What is worship? This is one of those questions wanting a clear answer from the Lord’s Church. Unfortunately answers are muddled.
“Worship is my praise and thanks to God for who He is and what He’s done.” “Worship is the yearning of the heart to be close to God.” “Worship is our service of singing and praying to God.” The commonality in all of these answers is this: we are the ones acting, praying, singing, praising; we are the givers and God is the getter.
When we consider the Scriptures, a different picture emerges. Jesus delights in serving us. Really. “The Son of Man came not to be served but to serve, and to give his life as a ransom for many” (Matthew 20:28). Did you get that? “Not to be served, but to serve.” That’s what Jesus came to do, to serve. Remember how it was, on the night when He was betrayed, that our Lord wrapped a towel around Himself, took water and washed His disciples feet. That is shocking, that the Lord would take upon Himself such a role of humility. Peter is offended that the Lord would do such a thing. Peter and the disciples should be serving Jesus, not the other way around, but this is not how it is with Jesus. He came to serve us, to save us, to rescue us.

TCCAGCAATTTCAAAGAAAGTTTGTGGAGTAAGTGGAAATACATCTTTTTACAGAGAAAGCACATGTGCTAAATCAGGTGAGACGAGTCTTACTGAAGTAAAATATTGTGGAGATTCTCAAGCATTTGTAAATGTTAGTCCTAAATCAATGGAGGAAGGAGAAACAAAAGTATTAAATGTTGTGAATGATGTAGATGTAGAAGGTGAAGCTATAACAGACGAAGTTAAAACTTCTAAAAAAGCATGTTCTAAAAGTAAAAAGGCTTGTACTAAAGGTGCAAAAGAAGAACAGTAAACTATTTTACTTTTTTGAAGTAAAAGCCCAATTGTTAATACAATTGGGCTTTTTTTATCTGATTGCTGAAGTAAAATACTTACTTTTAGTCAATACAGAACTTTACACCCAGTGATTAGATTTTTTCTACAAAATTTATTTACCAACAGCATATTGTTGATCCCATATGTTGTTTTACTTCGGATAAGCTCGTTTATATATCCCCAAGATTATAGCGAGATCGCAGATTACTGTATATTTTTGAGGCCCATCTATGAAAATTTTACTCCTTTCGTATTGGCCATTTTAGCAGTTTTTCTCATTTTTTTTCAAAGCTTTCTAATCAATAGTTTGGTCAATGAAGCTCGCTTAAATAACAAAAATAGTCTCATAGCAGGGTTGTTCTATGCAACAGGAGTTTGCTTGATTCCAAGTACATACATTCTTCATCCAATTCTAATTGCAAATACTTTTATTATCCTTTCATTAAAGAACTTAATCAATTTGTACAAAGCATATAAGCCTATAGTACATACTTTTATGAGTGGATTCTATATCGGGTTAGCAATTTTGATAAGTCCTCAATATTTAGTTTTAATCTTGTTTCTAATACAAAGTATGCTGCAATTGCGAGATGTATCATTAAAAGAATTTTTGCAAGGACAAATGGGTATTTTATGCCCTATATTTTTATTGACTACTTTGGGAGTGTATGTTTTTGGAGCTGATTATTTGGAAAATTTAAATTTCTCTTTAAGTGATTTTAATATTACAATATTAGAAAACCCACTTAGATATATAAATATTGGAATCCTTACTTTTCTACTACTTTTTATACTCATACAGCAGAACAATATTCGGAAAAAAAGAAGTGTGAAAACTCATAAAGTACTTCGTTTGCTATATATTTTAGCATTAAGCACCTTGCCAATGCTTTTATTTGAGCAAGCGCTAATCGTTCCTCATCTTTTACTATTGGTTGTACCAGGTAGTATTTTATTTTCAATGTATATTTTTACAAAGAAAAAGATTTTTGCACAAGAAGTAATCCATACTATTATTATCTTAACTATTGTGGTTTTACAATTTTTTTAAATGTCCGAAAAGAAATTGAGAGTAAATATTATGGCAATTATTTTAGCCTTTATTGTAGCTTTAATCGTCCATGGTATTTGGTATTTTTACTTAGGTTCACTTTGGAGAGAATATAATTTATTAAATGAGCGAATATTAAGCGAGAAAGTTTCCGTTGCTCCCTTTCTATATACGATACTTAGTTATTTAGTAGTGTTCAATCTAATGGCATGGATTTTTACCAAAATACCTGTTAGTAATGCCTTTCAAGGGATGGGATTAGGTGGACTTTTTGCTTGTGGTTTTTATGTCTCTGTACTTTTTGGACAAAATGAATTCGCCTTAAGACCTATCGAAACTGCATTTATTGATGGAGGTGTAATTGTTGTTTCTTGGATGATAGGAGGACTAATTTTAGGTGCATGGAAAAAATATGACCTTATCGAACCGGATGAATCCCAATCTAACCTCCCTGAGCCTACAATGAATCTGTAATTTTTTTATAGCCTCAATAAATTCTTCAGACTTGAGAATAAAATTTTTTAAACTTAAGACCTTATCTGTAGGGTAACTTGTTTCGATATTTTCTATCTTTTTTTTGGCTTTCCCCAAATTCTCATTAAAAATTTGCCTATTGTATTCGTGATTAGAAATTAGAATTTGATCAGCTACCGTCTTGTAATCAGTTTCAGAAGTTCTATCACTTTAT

He serves us in His suffering and death on the cross, in the shedding of His blood. That’s when our Lord Jesus wins for us the forgiveness of all our sins, but the Lord does not stop serving us there.
After the Lord Jesus gave His last will and testament, the Lord’s Supper, He asks His disciples a question, “For who is the greater, one who reclines at table or one who serves?” We know the answer, the customer is always right. The servant is there to serve, to give you what you need. Jesus says as much, “Is it not the one who reclines at table?” And then the shock and wonder: “But I am among you as the one who serves.” (Luke 22:27) Got it? And more, Jesus is still among us as the one who serves.
Worship is being served by Jesus, served the forgiveness of sins that was won for us on the cross.
The Lutheran Confessions shake it out like this:
Thus the worship and divine service of the Gospel is to receive from God gifts; on the contrary, the worship of the Law is to offer and present our gifts to God. We can, however, offer nothing to God unless we have first been reconciled and born again. This passage, too, brings the greatest consolation, as the chief worship of the Gospel is to wish to receive remission of sins, grace, and righteousness. (Apology of the Augsburg Confession III.189, Triglotta)
Our Lord Jesus delights in giving, giving Himself and His life for us and our salvation. When we gather to hear His Word and eat and drink His body and blood, that is exactly what He is doing, forgiving our sins, giving us gifts, serving us eternal life.
There is great joy in having the clear answer from Scriptures. “What is worship?” Worship is being served by Jesus.
The Lord’s Blessings in Christ,